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EVERYDAY OBJECTS

Picturesque Aspects of Natural History.

LONDON : 14 KING WILLIAM STREET, STRAND;

OR
WITH NUMEROUS ILLUSTRATIONS.

EDITED AND ENLARGED BY
W. H. DAVENPORT ADAMS,
AUTHOR OF "THE CIRCLE OF THE YEAR,

SWORD AND PEN,"
BEFORE THE CONQUEST," ETC.

" To know
That which about us lies in daily life,
Is the prime wisdom.”

MILTON.
WILLIAM P. NIMMO :

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AND EDINBURGH.

1876.

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HE very favourable reception accorded both by

Press and Public to the “Circle of the Year," has induced me to prepare a second volume, similar in design, but dealing with different branches of the same subject. As the former was founded on the first series of a popular French work, “Les Saisons,” by M. Hoefer, so the present has been suggested by the second series; but in availing myself of it, I have omitted much, I have revised more, and at various parts my additions have been considerable. And here, as in my former effort, I have written from a popular rather than a scientific point of view. It has

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not been my object to sketch the outlines or lay down the foundations of any science; but to show, as best I could, how much of wonder and beauty enters into our daily life, and what inexhaustible sources of study lie at our very feet. It is, perhaps, a misfortune of our common systems of education that they too much neglect the tuition of the eye; that the young are not taught to mark the curious and interesting objects which are comprehended within their daily vision; that they know so much about ancient mythology and so little about modern science,-so much about gods and heroes, so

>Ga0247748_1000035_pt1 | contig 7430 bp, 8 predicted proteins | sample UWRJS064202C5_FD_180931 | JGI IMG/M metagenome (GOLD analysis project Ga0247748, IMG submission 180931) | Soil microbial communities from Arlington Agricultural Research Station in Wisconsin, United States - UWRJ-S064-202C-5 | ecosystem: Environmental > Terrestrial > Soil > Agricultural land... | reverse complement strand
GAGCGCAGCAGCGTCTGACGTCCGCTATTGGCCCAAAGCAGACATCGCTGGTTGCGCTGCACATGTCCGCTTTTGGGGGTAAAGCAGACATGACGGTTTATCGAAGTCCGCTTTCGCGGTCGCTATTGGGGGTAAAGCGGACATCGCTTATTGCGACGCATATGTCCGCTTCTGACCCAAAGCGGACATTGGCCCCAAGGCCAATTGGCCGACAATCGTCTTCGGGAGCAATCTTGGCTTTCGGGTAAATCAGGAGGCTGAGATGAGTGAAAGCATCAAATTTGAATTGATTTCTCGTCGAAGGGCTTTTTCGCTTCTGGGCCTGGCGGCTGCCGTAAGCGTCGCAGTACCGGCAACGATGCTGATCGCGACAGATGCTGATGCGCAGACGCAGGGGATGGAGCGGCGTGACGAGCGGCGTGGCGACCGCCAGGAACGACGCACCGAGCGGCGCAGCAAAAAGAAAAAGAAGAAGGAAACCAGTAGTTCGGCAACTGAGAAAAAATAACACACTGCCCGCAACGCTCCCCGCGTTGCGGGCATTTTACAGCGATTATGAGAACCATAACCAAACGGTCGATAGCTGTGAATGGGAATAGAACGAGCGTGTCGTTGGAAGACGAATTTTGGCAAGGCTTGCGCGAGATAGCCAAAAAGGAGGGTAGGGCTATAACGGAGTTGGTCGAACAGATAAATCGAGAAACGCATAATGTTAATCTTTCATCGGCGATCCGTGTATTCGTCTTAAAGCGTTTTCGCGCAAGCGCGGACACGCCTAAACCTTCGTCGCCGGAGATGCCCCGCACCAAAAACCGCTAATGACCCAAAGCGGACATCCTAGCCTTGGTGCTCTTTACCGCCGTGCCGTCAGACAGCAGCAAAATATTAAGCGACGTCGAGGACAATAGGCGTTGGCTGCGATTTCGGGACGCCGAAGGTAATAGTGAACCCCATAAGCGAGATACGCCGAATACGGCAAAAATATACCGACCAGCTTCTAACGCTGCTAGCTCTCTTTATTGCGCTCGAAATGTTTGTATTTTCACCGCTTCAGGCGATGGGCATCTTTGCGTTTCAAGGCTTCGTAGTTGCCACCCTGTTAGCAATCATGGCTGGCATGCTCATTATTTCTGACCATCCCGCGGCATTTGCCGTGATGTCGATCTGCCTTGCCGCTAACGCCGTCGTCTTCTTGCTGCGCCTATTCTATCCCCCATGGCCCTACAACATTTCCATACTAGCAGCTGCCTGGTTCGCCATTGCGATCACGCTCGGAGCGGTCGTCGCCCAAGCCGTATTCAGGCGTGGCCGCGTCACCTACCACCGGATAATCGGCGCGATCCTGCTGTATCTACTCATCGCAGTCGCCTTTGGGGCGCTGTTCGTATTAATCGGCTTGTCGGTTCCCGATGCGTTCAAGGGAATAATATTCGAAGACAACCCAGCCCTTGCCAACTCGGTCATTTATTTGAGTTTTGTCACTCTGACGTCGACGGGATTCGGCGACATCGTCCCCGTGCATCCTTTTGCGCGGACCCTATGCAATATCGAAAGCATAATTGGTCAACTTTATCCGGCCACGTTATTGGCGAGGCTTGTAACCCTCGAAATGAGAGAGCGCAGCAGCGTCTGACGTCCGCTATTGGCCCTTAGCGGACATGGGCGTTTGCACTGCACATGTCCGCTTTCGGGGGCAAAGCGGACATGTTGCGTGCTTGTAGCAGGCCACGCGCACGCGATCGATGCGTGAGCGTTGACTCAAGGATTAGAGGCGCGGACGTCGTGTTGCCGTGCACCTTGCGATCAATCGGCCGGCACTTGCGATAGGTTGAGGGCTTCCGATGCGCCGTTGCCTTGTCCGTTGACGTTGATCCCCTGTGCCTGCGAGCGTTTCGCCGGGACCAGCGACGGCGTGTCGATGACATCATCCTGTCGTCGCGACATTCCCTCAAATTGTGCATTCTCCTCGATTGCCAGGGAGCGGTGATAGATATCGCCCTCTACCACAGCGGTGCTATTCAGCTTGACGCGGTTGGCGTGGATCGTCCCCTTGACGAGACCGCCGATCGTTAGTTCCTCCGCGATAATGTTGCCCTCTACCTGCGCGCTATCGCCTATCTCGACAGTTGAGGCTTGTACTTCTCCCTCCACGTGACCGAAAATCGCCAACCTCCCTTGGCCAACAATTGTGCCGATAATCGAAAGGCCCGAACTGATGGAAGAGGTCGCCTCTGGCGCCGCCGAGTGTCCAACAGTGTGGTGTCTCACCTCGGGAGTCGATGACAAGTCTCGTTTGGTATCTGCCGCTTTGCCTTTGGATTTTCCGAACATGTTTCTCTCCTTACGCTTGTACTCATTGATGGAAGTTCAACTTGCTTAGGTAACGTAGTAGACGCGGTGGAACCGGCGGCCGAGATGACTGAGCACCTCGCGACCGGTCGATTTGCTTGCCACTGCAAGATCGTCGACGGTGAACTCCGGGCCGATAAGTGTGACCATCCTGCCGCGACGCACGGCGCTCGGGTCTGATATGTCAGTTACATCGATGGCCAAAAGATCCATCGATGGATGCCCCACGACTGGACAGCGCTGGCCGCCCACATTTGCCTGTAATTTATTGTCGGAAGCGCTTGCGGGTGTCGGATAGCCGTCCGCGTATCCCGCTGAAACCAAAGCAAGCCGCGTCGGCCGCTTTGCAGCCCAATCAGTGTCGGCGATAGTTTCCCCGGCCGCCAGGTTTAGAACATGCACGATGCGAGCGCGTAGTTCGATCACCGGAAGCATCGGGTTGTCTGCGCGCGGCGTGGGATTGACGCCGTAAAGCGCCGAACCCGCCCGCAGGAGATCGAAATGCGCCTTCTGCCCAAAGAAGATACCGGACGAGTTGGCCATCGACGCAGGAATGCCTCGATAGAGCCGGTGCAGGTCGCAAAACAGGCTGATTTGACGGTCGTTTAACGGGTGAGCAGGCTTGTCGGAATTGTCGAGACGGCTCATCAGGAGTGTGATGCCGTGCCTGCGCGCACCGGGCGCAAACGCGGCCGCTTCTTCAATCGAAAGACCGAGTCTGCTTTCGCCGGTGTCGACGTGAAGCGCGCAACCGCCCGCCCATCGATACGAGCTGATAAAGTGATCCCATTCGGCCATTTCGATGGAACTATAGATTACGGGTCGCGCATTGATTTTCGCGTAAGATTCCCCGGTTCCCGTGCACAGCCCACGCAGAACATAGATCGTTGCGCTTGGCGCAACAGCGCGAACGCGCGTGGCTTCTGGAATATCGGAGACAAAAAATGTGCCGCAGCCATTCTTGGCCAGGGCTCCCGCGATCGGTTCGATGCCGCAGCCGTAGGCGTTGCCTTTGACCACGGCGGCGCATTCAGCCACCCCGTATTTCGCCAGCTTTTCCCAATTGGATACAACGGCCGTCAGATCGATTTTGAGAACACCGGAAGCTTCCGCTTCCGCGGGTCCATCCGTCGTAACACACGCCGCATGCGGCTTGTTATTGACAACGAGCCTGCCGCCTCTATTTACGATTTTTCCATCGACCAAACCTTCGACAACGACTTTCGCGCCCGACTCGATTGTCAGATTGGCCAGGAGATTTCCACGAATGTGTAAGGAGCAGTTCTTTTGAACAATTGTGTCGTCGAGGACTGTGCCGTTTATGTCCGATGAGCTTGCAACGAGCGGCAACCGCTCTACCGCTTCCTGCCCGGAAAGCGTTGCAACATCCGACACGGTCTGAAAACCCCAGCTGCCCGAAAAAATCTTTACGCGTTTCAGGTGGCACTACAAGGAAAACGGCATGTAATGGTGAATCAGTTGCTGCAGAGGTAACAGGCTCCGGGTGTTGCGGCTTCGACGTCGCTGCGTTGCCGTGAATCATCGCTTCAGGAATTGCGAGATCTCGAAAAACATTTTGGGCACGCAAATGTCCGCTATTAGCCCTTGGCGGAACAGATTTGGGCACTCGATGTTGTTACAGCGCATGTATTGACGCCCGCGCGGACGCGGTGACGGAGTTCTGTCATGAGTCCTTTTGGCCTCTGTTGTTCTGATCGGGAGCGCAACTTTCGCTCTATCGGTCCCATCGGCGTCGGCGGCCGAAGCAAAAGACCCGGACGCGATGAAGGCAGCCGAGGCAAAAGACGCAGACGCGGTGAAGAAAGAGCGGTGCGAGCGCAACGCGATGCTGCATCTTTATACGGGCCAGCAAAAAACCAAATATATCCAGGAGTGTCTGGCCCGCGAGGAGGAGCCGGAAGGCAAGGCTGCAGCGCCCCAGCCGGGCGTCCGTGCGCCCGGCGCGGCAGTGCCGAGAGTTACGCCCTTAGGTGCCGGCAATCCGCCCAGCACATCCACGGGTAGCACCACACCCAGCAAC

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little about stars and flowers.

I have called this volume “ Everyday Objects," not because those which it describes may be seen every day, but because they mostly belong to the region of the commonplace and familiar; and I have called it “Picturesque Aspects of Natural History," because I have endeavoured, in companionship with my French collaborateur, to indicate the poetical side of the various sciences into which I have presumed to penetrate.

If it should awaken a love of nature in any breast, or develop a spirit of inquiry, which may lead the student further and further on the path of knowledge, the labour bestowed upon these pages will not have been in vain.

The instinct of curiosity,—says M. Hoefer, in his preface to the first series of “Les Saisons,"—is the awakening of the intellectual life : it commences with the lisping of the child,

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